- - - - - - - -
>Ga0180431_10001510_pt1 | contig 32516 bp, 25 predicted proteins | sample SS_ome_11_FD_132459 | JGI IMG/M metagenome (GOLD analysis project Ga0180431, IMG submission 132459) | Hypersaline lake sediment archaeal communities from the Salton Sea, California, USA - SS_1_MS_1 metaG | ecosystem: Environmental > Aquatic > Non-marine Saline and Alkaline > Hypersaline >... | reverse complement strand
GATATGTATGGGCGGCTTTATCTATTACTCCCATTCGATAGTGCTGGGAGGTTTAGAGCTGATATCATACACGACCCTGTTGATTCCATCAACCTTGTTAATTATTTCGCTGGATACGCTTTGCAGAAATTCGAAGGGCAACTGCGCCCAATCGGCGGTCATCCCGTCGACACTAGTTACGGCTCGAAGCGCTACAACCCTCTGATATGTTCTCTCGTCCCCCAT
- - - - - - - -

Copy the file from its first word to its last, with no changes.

>Ga0180431_10001510_pt1 | contig 32516 bp, 25 predicted proteins | sample SS_ome_11_FD_132459 | JGI IMG/M metagenome (GOLD analysis project Ga0180431, IMG submission 132459) | Hypersaline lake sediment archaeal communities from the Salton Sea, California, USA - SS_1_MS_1 metaG | ecosystem: Environmental > Aquatic > Non-marine Saline and Alkaline > Hypersaline >... | reverse complement strand
GATATGTATGGGCGGCTTTATCTATTACTCCCATTCGATAGTGCTGGGAGGTTTAGAGCTGATATCATACACGACCCTGTTGATTCCATCAACCTTGTTAATTATTTCGCTGGATACGCTTTGCAGAAATTCGAAGGGCAACTGCGCCCAATCGGCGGTCATCCCGTCGACACTAGTTACGGCTCGAAGCGCTACAACCCTCTGATATGTTCTCTCGTCCCCCAT